Jessie Veeder, Published June 01 2013
Coming Home: Chokecherry blooms signal special time
On May 31st. It’s the perfect day for a man like this to be born, his arrival into the world coinciding with the arrival of the most beautiful things on the ranch: green grass and blue sky. Maybe that’s why he’s been in love with this rugged and sometimes unforgiving landscape all of his life, because he was born with the scent of chokecherry blossoms under his skin and that gets him through the winters and droughts and keeps him believing in the promise that things will always get better. Spring will always come.
My Pops is an eternal optimist. I think it might be because of those chokecherries.
Yes, Pops turned 50-somethingorother last week. If you ask him how old he is, he will tilt his head up a little and think about it, as if he can’t remember. Sometimes he can’t. Because he’s not really concerned with the business of age. It’s a cowboy thing I think. As long as his legs are moving and his arms are strong enough to finish the job, then he’s just the right age.
Old enough to have learned his lessons.
Young enough to remember them.
I joke with Pops about how his hair is turning white, a hereditary trait, like his nose, that he passed along to me. I look in the mirror and little pieces of him are reflected in my face: skin that turns brown in the sunshine, dark eyes and the laugh lines around them, unruly hair. A prominent nose.
That darn nose.
Yes, these are qualities I will keep with me my entire life, a reminder of the man who raised me, a man I’ve always been certain will never grow old. I can’t imagine it. It’s like coming to terms with the fact my little sister is no longer 12 years old, like time was supposed to stop ticking when I left home. Like things were supposed to stay the same and wait for me to return.
But I’m back now and I see that it isn’t true. I’m back and I’m living down the road from the people who raised me, my parents, and I’m trying to put my finger on what that means to me.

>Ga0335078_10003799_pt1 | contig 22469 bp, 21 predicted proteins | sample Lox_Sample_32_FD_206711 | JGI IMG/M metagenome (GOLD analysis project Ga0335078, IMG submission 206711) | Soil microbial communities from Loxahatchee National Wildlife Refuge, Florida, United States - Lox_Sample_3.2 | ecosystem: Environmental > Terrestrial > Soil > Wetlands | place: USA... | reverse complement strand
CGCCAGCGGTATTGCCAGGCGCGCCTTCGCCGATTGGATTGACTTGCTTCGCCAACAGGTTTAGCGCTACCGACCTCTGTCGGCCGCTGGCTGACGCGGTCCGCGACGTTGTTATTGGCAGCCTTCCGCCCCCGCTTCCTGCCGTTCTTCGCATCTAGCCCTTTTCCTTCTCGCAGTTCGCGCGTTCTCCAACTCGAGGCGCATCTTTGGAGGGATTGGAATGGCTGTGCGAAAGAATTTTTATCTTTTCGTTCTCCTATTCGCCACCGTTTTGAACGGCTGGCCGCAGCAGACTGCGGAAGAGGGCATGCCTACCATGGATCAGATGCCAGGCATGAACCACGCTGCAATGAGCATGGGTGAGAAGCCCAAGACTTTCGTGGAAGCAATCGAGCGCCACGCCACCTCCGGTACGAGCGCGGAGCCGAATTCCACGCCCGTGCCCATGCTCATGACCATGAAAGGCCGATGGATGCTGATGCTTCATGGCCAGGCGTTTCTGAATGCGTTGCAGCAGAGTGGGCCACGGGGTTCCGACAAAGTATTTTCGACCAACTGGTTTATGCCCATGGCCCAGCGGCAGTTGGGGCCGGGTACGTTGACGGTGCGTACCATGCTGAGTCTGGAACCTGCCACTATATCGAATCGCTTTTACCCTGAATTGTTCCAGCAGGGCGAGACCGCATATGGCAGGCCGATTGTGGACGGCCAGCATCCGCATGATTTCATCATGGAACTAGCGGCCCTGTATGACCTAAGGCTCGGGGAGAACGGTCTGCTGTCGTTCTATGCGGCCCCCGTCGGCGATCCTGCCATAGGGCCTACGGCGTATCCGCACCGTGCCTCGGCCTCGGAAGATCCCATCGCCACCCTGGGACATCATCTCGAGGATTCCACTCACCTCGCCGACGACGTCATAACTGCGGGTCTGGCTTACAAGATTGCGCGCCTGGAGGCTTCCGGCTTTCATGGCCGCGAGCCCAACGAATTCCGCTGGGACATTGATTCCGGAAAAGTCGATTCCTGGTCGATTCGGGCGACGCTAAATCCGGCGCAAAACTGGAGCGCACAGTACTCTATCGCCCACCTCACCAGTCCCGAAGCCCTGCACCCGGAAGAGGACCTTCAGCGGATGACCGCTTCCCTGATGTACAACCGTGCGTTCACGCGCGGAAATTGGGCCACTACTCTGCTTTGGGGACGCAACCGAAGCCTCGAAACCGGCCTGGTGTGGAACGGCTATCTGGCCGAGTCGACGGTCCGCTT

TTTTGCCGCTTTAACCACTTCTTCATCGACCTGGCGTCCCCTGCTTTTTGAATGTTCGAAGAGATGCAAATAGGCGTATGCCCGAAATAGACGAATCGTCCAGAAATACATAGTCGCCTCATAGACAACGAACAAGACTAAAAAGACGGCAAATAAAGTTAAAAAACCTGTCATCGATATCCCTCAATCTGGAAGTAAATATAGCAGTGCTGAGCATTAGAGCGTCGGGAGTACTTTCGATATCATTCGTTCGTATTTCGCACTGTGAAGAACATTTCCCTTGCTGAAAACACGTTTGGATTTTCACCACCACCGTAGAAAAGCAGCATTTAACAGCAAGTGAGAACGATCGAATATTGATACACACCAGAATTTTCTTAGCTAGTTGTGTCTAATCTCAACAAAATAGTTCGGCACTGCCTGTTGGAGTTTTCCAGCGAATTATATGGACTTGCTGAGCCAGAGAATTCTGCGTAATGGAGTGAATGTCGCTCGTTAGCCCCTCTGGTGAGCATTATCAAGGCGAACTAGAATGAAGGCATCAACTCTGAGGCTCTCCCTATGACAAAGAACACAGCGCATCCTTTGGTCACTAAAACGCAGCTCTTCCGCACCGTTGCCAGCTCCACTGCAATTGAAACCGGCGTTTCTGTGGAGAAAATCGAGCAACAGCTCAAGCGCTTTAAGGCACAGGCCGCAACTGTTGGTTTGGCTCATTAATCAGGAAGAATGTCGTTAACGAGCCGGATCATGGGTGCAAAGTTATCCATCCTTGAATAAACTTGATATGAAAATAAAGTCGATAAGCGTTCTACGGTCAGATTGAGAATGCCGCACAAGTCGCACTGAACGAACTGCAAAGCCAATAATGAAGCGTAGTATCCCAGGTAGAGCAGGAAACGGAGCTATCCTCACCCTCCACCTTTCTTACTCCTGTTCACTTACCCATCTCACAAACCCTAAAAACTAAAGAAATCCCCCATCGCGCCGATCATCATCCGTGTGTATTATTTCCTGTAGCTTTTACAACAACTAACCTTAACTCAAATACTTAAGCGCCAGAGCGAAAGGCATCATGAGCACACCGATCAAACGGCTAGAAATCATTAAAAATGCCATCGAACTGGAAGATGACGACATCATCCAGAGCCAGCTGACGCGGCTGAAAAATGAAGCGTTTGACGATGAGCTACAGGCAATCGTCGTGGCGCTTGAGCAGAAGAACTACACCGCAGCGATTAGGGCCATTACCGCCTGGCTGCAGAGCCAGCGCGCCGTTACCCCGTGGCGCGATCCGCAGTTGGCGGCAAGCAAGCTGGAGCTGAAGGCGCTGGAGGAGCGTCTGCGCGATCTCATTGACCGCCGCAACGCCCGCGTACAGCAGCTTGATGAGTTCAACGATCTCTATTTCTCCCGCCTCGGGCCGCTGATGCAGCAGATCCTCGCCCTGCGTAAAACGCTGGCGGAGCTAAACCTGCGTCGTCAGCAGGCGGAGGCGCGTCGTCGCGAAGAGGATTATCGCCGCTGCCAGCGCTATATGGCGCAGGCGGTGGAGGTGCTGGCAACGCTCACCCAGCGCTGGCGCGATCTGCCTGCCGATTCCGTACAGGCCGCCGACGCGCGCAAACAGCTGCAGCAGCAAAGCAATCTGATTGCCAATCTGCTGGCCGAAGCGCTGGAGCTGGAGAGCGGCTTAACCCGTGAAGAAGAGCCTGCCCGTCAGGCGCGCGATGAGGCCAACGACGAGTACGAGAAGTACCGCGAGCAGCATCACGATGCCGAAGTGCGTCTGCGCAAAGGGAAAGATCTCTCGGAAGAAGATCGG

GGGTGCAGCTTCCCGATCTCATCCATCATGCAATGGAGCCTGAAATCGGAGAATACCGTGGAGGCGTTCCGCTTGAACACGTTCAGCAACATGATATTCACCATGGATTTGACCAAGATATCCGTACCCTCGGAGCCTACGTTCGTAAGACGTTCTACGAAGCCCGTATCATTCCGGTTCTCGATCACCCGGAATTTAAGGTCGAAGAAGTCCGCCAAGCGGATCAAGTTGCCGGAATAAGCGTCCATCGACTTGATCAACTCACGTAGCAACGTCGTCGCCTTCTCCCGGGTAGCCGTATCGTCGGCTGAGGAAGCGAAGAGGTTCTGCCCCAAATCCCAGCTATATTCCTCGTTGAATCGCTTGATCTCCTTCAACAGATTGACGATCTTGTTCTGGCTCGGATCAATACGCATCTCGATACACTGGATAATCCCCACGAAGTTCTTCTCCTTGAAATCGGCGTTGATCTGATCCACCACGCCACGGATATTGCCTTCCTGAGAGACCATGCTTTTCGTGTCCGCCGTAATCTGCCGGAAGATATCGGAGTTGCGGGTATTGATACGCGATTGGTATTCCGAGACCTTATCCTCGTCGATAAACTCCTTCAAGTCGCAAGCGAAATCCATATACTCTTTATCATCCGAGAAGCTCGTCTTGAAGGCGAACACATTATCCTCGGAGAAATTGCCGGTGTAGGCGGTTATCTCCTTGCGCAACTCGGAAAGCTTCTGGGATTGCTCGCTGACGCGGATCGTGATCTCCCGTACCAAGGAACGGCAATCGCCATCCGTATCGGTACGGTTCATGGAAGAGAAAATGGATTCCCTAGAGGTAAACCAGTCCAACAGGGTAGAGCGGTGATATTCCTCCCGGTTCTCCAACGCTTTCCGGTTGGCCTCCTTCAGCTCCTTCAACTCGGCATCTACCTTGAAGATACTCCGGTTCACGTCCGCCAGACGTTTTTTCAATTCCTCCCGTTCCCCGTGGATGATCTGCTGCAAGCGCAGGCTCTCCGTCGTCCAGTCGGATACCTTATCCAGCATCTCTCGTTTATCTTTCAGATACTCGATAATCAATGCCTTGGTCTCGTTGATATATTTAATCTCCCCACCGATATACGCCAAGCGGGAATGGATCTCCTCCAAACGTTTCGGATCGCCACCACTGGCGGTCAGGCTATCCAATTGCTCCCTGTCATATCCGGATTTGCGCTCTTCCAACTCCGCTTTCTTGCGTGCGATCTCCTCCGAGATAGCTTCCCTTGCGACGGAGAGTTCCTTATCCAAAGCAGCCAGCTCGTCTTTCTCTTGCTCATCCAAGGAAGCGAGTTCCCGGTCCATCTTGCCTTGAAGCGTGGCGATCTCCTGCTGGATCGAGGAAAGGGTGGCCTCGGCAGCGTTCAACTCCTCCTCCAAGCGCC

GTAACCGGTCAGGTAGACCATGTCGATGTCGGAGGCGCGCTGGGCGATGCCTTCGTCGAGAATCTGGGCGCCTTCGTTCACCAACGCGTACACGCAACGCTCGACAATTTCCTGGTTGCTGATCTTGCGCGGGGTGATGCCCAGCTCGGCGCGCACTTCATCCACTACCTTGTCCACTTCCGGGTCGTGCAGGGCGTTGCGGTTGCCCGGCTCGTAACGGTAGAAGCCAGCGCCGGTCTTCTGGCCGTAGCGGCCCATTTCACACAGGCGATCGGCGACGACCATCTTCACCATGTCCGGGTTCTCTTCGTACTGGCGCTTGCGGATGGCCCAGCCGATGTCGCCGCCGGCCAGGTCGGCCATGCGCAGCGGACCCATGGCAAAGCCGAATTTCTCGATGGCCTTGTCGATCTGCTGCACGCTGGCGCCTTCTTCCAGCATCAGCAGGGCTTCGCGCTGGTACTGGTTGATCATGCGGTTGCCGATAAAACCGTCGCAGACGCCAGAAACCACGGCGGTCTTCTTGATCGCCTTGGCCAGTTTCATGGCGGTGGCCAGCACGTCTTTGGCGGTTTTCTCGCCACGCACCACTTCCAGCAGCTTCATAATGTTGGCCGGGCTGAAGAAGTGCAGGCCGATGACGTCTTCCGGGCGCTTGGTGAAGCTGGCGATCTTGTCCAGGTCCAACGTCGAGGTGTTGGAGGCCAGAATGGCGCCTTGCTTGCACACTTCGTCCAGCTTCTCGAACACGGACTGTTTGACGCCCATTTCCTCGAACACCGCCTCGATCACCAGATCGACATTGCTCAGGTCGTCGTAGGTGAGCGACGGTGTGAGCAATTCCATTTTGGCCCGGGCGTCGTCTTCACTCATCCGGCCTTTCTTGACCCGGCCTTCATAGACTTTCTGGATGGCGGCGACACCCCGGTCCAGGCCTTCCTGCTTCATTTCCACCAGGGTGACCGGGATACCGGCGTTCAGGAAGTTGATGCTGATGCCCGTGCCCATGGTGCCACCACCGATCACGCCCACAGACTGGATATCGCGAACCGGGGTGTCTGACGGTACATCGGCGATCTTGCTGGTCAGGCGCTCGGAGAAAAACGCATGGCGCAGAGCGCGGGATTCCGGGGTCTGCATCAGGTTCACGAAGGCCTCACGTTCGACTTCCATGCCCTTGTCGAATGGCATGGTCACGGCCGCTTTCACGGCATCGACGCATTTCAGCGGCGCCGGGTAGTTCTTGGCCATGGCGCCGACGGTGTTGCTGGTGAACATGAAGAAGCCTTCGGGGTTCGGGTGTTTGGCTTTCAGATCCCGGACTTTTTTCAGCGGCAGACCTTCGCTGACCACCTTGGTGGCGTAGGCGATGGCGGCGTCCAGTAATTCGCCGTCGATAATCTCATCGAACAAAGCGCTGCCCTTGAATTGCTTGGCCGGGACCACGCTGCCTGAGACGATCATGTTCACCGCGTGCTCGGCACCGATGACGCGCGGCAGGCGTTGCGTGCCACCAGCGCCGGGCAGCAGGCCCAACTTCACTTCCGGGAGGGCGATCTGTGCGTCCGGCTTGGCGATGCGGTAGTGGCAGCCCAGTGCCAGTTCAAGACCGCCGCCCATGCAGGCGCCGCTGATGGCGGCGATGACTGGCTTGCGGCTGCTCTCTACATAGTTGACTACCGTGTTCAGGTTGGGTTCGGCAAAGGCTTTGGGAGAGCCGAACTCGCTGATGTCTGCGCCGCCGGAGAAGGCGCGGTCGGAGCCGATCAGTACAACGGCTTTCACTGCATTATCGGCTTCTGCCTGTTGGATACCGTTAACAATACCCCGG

See, Hollywood gives us one scenario and it looks a lot like “Everybody Loves Raymond,” but that’s not it for us. My parents have too many things going on in their lives to be walking into our house unannounced to make comments on my cooking.
Because they’re busy people with a passion for life that’s inspiring really. I’m afraid if I would have stayed away I wouldn’t have had the chance to understand my mother’s creative spirit and learned that you don’t stop taking risks just because you’re getting older.
If I wouldn’t have unpacked my bags in the house where my father grew up I may not have been capable of grasping the magnitude of his ties to this place.
I think about this ranch without my father and it’s like taking out its heartbeat. Because I’m not sure we ever really outgrow our parents. And thinking about it today I imagine how much he might miss his on the days he’s out here fixing the fences his father wired, driving that old tractor they bought together and cutting the rhubarb his mother planted, the rhubarb that always seems to be ripe on his birthday.
Yes, my father was born 50-some years ago, a child of the buttes and grasses under a blue sky that promises rain in the spring. He dug his hands in this dirt, planted the tree outside my window and knows every creek bend in the coulees and granite rock on the hilltop.
On a day like his birthday, he says he wants nothing but his family together, his grandson especially.
And then he’ll sneak off into the pasture to catch a horse and take a ride. I’ll listen for the back door to creak and hope to catch him walking up the road to the barn.
Because it’s spring, the chokecherry trees are blooming and my dad has been waiting for this all year.
This column was written exclusively for The Forum.
Jessie Veeder is a musician and writer living with her husband on a ranch near Watford City, N.D. Readers can reach her at firstname.lastname@example.org.